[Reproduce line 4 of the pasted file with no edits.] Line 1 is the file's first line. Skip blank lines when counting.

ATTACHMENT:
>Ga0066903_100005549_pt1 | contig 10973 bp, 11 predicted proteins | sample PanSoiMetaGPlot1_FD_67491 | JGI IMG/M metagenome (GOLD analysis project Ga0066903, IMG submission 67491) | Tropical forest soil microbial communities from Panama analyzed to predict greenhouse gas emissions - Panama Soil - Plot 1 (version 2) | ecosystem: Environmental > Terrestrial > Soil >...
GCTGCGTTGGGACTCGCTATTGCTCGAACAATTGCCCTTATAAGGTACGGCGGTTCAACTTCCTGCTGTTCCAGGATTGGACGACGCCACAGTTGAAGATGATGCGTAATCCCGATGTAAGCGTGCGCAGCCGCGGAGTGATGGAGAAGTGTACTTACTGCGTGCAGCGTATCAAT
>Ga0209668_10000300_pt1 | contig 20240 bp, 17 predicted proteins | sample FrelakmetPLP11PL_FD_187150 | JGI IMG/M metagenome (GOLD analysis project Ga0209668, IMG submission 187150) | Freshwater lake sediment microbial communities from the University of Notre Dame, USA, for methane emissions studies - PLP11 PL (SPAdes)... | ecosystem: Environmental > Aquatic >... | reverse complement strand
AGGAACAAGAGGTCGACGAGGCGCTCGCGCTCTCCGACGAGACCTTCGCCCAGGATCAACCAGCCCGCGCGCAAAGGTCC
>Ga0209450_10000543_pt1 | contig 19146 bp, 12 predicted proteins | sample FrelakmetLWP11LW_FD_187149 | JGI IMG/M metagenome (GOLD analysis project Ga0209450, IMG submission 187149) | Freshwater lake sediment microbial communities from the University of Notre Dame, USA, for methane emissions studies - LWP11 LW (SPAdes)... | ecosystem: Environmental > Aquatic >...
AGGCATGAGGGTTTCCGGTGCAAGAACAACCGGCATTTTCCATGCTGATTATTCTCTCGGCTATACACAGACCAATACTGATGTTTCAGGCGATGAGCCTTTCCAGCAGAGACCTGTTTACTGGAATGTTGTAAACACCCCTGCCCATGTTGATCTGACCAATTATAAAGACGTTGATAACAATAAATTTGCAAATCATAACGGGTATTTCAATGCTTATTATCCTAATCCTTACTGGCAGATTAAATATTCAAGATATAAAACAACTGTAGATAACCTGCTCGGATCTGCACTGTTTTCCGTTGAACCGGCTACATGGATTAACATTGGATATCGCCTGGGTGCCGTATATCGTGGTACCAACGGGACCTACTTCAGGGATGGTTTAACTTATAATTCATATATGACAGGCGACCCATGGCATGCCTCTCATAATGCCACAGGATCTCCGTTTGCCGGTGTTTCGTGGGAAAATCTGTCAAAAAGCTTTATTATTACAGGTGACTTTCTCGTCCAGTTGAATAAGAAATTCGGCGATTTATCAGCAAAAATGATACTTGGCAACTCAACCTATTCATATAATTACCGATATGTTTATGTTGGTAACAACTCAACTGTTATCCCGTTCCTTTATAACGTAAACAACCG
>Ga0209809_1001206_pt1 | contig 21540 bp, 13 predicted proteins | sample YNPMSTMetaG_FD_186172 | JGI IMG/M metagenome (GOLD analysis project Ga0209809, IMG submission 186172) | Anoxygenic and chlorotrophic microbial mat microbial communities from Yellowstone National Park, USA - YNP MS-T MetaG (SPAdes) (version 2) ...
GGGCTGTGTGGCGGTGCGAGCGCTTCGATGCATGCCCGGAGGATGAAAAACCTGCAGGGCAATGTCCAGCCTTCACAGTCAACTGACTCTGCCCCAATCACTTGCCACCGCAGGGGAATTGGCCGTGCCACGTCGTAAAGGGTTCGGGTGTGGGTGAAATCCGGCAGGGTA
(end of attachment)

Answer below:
AGGAACAAGAGGTCGACGAGGCGCTCGCGCTCTCCGACGAGACCTTCGCCCAGGATCAACCAGCCCGCGCGCAAAGGTCC